Hriday Dath*, S. Kannan, V. N. Radhika
Department of Physics, ISRO Inertial Systems Unit, Thiruvananthapuram, 69013, Kerala, India
Received: 27-Apr-2023, Manuscript No. JPAP-23-97152; Editor assigned: 28-Apr-2023, PreQC No. JPAP-23-97152 (PQ); Reviewed: 12-May-2023, QC No. JPAP-23-97152; Revised: 19-May-2023, Manuscript No. JPAP-23-97152 (R); Published: 26-May-2023, DOI: 10.4172/2320-2459.11.2.002
Citation: Dath H, et al. Sub-Doppler Cooling of 87Rb for Transportable Gravimeter. Res Rev J Pure Appl Phys. 2023;11:002.
Copyright: © 2023 Dath H, et al. This is an open-access article distributed under the terms of the Creative Commons Attribution License, which permits unrestricted use, distribution, and reproduction in any medium, provided the original author and source are credited.
Visit for more related articles at Research & Reviews: Journal of Pure and Applied Physics
We have demonstrated the sub-Doppler cooling of 87Rb in a 3D MOT as a first step toward realizing a cold-atom mobile gravimeter. A com-pact Ti-UHV chamber is designed for this purpose and has achieved sub-Doppler cooling of 87Rb atoms to a temperature of ~16 µK through a multistage cooling sequence. Sub-Doppler laser cooling requires optical pumping among differently light-shifted ground-state sublevels. We describe the study and characterization of the sub-Doppler cooling in a real MOT with σ+ − σ− beam configuration. A theoretical overview is provided, and the experimental setup is described in detail.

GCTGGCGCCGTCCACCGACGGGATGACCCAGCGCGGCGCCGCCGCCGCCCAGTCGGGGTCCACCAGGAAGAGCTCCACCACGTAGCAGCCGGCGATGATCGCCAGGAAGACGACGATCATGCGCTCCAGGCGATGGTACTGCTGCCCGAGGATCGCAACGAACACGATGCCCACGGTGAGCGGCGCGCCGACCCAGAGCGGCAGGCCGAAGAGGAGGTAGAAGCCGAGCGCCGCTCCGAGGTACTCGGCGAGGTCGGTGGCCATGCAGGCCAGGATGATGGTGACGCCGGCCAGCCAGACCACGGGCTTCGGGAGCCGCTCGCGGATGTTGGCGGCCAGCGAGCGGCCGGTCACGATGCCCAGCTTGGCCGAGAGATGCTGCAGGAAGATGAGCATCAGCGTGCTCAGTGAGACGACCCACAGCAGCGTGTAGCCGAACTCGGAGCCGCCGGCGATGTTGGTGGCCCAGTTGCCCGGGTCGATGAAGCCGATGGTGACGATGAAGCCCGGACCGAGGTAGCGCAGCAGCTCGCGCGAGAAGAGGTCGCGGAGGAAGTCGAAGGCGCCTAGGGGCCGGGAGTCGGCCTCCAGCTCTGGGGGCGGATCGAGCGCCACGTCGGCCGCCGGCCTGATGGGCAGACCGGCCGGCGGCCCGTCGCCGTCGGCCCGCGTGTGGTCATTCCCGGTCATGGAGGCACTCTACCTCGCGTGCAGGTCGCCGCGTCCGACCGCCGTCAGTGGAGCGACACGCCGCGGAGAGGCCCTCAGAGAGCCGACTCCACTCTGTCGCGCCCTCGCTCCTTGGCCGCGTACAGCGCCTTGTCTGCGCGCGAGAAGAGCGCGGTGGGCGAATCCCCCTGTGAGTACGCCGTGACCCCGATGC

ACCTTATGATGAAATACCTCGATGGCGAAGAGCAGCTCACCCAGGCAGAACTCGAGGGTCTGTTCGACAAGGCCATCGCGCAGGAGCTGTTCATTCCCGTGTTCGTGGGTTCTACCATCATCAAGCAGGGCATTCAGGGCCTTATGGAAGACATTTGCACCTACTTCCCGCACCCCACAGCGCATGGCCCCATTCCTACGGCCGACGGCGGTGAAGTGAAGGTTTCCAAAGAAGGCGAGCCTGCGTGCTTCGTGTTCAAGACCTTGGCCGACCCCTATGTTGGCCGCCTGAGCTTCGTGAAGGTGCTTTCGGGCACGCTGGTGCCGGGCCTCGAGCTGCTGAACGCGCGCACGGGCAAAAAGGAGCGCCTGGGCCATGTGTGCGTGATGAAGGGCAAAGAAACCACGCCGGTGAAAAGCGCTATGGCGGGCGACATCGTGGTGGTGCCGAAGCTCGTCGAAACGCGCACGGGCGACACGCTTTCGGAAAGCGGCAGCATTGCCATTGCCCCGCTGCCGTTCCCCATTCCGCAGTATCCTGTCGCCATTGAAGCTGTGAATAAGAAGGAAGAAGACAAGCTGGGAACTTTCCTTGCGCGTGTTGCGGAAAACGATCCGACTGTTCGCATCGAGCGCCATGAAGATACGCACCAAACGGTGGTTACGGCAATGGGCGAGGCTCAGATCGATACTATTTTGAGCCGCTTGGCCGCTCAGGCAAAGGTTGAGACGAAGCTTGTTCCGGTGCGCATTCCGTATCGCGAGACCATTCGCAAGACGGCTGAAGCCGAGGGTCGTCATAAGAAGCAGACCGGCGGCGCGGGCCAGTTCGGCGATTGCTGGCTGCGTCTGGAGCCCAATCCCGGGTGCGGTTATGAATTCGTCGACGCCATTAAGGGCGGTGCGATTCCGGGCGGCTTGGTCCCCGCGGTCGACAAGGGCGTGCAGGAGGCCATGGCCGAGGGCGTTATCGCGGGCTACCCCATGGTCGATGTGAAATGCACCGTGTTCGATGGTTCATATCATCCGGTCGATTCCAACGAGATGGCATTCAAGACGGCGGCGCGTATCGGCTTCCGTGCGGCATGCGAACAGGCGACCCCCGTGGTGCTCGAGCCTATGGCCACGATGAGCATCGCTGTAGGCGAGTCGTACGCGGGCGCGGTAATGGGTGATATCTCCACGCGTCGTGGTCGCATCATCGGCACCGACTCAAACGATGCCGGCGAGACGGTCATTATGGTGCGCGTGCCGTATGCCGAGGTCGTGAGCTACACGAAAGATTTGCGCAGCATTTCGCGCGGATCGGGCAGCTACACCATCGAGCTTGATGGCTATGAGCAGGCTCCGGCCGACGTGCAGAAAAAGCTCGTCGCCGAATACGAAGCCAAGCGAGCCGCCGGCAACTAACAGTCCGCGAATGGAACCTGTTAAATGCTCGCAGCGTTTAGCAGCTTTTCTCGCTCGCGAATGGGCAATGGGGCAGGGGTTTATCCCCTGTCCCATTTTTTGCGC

87Rb atoms; Gravimeter; Configuration; Magnetometers; Quantum optics; Velocity
Extensive research has been done on laser cooling, trapping of neutral atoms to use as a compact, reliable, and portable system for applications in quantum optics, metrology, and sensor development [1–6]. This technique utilizes very low velocity atoms that are generated and trapped in a controlled environment and has proven its application in atomic clocks, magnetometers, etc [7-10]. The motivation behind our approach is to develop and master laser cooling techniques to generate a sufficiently cooled atom cloud of 87Rb as a proof mass for building atom interferometry based gravimeters.
Einstein interpreted atoms as oscillators that react to resonant photons by change of momentum and internal energy . It is well established that in a resonant light field, atoms undergo directed momentum transfer . By careful adjustments of laser beams, momentum transfer to neutral atoms to reduce their velocity and trap their free movement is possible. Magneto Optical Trap (MOT)  is a relatively simple and widely used technique that allows the simultaneous cooling and trapping of atoms from the room temperature thermal background. A MOT of neutral atoms is generated by using red detuned counter-propagating laser beams in three axes and an Anti-Helmholtz magnetic coil.